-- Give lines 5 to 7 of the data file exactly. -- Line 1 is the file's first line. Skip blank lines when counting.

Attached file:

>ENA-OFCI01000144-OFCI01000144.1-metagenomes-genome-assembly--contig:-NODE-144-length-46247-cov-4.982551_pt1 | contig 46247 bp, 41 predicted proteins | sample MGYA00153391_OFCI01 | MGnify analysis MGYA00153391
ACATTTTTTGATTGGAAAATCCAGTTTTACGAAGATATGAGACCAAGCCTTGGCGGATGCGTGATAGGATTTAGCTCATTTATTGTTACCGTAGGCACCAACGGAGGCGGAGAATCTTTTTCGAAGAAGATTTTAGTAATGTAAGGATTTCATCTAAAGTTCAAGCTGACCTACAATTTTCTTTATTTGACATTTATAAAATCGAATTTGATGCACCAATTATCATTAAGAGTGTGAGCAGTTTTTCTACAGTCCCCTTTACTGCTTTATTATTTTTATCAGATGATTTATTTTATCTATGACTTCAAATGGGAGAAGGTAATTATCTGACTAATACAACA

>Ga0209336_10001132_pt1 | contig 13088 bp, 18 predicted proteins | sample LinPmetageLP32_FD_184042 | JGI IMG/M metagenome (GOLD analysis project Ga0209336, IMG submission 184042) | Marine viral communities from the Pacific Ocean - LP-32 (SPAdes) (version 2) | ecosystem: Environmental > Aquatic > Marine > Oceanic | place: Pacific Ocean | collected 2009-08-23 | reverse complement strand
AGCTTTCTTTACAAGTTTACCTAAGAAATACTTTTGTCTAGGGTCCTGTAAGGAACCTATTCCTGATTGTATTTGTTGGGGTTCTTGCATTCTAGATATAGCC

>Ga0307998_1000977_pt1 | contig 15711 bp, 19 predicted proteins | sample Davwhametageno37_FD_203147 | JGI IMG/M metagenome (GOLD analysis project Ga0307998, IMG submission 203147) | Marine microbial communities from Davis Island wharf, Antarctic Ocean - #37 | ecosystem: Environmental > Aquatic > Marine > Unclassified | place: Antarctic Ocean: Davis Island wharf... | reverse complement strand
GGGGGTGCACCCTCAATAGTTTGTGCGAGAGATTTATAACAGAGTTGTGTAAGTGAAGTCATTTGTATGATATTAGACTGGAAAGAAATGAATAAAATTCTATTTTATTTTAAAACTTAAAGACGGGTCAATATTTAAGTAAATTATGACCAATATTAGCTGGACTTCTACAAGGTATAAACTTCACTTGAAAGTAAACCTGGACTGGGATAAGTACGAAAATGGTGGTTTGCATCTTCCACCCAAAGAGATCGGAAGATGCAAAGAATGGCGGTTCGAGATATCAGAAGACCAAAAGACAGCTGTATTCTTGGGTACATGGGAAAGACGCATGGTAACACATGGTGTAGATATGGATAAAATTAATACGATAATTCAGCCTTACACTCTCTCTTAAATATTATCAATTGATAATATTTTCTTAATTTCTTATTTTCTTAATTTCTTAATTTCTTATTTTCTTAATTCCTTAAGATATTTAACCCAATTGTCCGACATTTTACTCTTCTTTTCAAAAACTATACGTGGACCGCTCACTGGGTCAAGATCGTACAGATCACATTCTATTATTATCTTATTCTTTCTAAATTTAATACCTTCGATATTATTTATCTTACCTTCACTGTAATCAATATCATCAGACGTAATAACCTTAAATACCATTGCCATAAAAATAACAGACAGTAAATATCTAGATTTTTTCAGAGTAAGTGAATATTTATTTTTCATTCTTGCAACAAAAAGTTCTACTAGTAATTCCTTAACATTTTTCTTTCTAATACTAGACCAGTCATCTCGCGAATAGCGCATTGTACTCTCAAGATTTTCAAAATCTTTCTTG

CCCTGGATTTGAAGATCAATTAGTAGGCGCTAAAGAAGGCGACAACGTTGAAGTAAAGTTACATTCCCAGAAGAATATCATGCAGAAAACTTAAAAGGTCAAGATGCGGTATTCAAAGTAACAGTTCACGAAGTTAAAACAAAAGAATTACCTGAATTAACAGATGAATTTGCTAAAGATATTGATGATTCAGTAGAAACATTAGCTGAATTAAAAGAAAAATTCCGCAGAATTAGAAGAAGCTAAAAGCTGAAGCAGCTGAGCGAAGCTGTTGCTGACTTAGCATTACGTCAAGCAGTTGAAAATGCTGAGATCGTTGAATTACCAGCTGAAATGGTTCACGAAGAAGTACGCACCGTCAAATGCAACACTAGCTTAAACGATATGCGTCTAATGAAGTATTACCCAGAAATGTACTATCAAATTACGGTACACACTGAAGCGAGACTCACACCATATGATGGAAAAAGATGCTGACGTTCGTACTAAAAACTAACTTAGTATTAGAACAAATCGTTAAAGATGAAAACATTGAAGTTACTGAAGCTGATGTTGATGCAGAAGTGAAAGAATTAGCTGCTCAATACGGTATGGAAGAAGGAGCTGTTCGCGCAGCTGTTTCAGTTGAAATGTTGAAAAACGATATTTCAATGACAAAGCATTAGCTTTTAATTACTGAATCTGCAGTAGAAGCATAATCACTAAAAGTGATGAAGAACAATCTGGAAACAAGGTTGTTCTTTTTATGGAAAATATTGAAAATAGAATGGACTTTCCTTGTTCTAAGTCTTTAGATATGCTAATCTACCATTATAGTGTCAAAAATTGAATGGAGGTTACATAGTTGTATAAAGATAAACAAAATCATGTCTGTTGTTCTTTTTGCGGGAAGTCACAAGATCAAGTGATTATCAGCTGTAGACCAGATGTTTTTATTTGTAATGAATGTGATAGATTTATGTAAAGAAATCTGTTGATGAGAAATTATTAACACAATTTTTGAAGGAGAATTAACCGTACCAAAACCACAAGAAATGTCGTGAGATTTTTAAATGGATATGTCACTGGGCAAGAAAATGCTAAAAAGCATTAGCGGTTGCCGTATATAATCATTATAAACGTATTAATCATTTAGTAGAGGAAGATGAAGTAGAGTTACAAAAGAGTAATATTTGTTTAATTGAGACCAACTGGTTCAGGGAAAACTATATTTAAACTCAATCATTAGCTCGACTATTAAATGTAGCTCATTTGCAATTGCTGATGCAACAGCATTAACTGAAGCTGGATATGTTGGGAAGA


>Ga0307998_1000977_pt1 | contig 15711 bp, 19 predicted proteins | sample Davwhametageno37_FD_203147 | JGI IMG/M metagenome (GOLD analysis project Ga0307998, IMG submission 203147) | Marine microbial communities from Davis Island wharf, Antarctic Ocean - #37 | ecosystem: Environmental > Aquatic > Marine > Unclassified | place: Antarctic Ocean: Davis Island wharf... | reverse complement strand
GGGGGTGCACCCTCAATAGTTTGTGCGAGAGATTTATAACAGAGTTGTGTAAGTGAAGTCATTTGTATGATATTAGACTGGAAAGAAATGAATAAAATTCTATTTTATTTTAAAACTTAAAGACGGGTCAATATTTAAGTAAATTATGACCAATATTAGCTGGACTTCTACAAGGTATAAACTTCACTTGAAAGTAAACCTGGACTGGGATAAGTACGAAAATGGTGGTTTGCATCTTCCACCCAAAGAGATCGGAAGATGCAAAGAATGGCGGTTCGAGATATCAGAAGACCAAAAGACAGCTGTATTCTTGGGTACATGGGAAAGACGCATGGTAACACATGGTGTAGATATGGATAAAATTAATACGATAATTCAGCCTTACACTCTCTCTTAAATATTATCAATTGATAATATTTTCTTAATTTCTTATTTTCTTAATTTCTTAATTTCTTATTTTCTTAATTCCTTAAGATATTTAACCCAATTGTCCGACATTTTACTCTTCTTTTCAAAAACTATACGTGGACCGCTCACTGGGTCAAGATCGTACAGATCACATTCTATTATTATCTTATTCTTTCTAAATTTAATACCTTCGATATTATTTATCTTACCTTCACTGTAATCAATATCATCAGACGTAATAACCTTAAATACCATTGCCATAAAAATAACAGACAGTAAATATCTAGATTTTTTCAGAGTAAGTGAATATTTATTTTTCATTCTTGCAACAAAAAGTTCTACTAGTAATTCCTTAACATTTTTCTTTCTAATACTAGACCAGTCATCTCGCGAATAGCGCATTGTACTCTCAAGATTTTCAAAATCTTTCTTG

CCCTGGATTTGAAGATCAATTAGTAGGCGCTAAAGAAGGCGACAACGTTGAAGTAAAGTTACATTCCCAGAAGAATATCATGCAGAAAACTTAAAAGGTCAAGATGCGGTATTCAAAGTAACAGTTCACGAAGTTAAAACAAAAGAATTACCTGAATTAACAGATGAATTTGCTAAAGATATTGATGATTCAGTAGAAACATTAGCTGAATTAAAAGAAAAATTCCGCAGAATTAGAAGAAGCTAAAAGCTGAAGCAGCTGAGCGAAGCTGTTGCTGACTTAGCATTACGTCAAGCAGTTGAAAATGCTGAGATCGTTGAATTACCAGCTGAAATGGTTCACGAAGAAGTACGCACCGTCAAATGCAACACTAGCTTAAACGATATGCGTCTAATGAAGTATTACCCAGAAATGTACTATCAAATTACGGTACACACTGAAGCGAGACTCACACCATATGATGGAAAAAGATGCTGACGTTCGTACTAAAAACTAACTTAGTATTAGAACAAATCGTTAAAGATGAAAACATTGAAGTTACTGAAGCTGATGTTGATGCAGAAGTGAAAGAATTAGCTGCTCAATACGGTATGGAAGAAGGAGCTGTTCGCGCAGCTGTTTCAGTTGAAATGTTGAAAAACGATATTTCAATGACAAAGCATTAGCTTTTAATTACTGAATCTGCAGTAGAAGCATAATCACTAAAAGTGATGAAGAACAATCTGGAAACAAGGTTGTTCTTTTTATGGAAAATATTGAAAATAGAATGGACTTTCCTTGTTCTAAGTCTTTAGATATGCTAATCTACCATTATAGTGTCAAAAATTGAATGGAGGTTACATAGTTGTATAAAGATAAACAAAATCATGTCTGTTGTTCTTTTTGCGGGAAGTCACAAGATCAAGTGATTATCAGCTGTAGACCAGATGTTTTTATTTGTAATGAATGTGATAGATTTATGTAAAGAAATCTGTTGATGAGAAATTATTAACACAATTTTTGAAGGAGAATTAACCGTACCAAAACCACAAGAAATGTCGTGAGATTTTTAAATGGATATGTCACTGGGCAAGAAAATGCTAAAAAGCATTAGCGGTTGCCGTATATAATCATTATAAACGTATTAATCATTTAGTAGAGGAAGATGAAGTAGAGTTACAAAAGAGTAATATTTGTTTAATTGAGACCAACTGGTTCAGGGAAAACTATATTTAAACTCAATCATTAGCTCGACTATTAAATGTAGCTCATTTGCAATTGCTGATGCAACAGCATTAACTGAAGCTGGATATGTTGGGAAGA